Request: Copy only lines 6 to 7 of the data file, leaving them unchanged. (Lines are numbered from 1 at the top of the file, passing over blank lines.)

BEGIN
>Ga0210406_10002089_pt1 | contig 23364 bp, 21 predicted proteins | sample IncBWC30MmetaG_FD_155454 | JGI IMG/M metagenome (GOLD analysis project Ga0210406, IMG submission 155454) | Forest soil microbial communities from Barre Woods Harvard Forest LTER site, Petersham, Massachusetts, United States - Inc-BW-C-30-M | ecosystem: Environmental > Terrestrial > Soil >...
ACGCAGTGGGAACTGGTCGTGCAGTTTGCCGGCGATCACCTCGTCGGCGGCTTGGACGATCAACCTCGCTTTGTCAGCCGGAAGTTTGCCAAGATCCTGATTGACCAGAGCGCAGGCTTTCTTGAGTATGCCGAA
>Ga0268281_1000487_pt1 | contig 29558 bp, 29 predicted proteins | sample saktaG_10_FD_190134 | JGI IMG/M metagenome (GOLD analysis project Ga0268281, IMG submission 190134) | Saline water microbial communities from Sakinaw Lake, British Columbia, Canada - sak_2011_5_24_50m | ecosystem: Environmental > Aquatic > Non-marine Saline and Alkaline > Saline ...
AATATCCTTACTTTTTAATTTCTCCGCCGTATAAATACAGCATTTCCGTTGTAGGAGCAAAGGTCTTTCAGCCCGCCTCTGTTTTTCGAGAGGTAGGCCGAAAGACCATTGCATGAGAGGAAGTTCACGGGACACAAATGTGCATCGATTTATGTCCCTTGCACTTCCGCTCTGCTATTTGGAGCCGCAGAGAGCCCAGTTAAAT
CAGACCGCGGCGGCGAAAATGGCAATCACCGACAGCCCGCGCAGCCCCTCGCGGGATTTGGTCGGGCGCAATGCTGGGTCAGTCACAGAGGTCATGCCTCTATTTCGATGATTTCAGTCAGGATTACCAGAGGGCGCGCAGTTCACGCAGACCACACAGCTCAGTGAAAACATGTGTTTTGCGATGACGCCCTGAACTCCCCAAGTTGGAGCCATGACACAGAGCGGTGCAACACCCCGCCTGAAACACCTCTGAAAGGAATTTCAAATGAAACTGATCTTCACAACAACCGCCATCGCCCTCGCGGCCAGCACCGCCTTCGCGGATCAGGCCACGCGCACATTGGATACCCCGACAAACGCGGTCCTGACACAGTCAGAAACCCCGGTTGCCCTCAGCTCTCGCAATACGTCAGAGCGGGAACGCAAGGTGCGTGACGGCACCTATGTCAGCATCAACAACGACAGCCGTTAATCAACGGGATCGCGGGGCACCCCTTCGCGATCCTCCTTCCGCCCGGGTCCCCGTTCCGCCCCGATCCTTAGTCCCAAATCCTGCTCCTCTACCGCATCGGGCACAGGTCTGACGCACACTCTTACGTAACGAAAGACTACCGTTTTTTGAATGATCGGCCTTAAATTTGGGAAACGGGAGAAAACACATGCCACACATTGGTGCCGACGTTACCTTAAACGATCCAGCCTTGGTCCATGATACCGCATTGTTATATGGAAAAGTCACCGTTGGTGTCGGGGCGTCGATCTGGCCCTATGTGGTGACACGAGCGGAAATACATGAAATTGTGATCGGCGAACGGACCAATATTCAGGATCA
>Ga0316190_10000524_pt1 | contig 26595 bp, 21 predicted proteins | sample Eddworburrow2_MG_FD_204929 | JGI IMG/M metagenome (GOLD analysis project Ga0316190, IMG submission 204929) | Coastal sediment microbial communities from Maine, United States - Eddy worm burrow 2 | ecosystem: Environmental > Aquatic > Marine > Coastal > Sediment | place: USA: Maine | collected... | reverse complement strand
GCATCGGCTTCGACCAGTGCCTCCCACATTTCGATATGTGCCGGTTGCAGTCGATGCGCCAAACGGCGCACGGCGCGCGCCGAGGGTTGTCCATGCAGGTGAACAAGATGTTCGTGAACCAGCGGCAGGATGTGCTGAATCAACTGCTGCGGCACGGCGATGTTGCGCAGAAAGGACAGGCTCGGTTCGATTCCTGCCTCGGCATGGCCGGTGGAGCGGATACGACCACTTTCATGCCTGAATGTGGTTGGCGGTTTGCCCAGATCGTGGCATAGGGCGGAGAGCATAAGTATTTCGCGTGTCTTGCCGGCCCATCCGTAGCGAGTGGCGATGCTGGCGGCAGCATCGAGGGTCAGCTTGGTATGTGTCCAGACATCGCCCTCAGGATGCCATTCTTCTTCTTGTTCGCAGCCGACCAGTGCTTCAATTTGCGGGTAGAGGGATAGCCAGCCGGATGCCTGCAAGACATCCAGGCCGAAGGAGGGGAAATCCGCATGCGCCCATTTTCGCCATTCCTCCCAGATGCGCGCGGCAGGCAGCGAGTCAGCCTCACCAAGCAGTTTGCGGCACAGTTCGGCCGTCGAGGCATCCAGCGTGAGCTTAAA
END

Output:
>Ga0316190_10000524_pt1 | contig 26595 bp, 21 predicted proteins | sample Eddworburrow2_MG_FD_204929 | JGI IMG/M metagenome (GOLD analysis project Ga0316190, IMG submission 204929) | Coastal sediment microbial communities from Maine, United States - Eddy worm burrow 2 | ecosystem: Environmental > Aquatic > Marine > Coastal > Sediment | place: USA: Maine | collected... | reverse complement strand
GCATCGGCTTCGACCAGTGCCTCCCACATTTCGATATGTGCCGGTTGCAGTCGATGCGCCAAACGGCGCACGGCGCGCGCCGAGGGTTGTCCATGCAGGTGAACAAGATGTTCGTGAACCAGCGGCAGGATGTGCTGAATCAACTGCTGCGGCACGGCGATGTTGCGCAGAAAGGACAGGCTCGGTTCGATTCCTGCCTCGGCATGGCCGGTGGAGCGGATACGACCACTTTCATGCCTGAATGTGGTTGGCGGTTTGCCCAGATCGTGGCATAGGGCGGAGAGCATAAGTATTTCGCGTGTCTTGCCGGCCCATCCGTAGCGAGTGGCGATGCTGGCGGCAGCATCGAGGGTCAGCTTGGTATGTGTCCAGACATCGCCCTCAGGATGCCATTCTTCTTCTTGTTCGCAGCCGACCAGTGCTTCAATTTGCGGGTAGAGGGATAGCCAGCCGGATGCCTGCAAGACATCCAGGCCGAAGGAGGGGAAATCCGCATGCGCCCATTTTCGCCATTCCTCCCAGATGCGCGCGGCAGGCAGCGAGTCAGCCTCACCAAGCAGTTTGCGGCACAGTTCGGCCGTCGAGGCATCCAGCGTGAGCTTAAA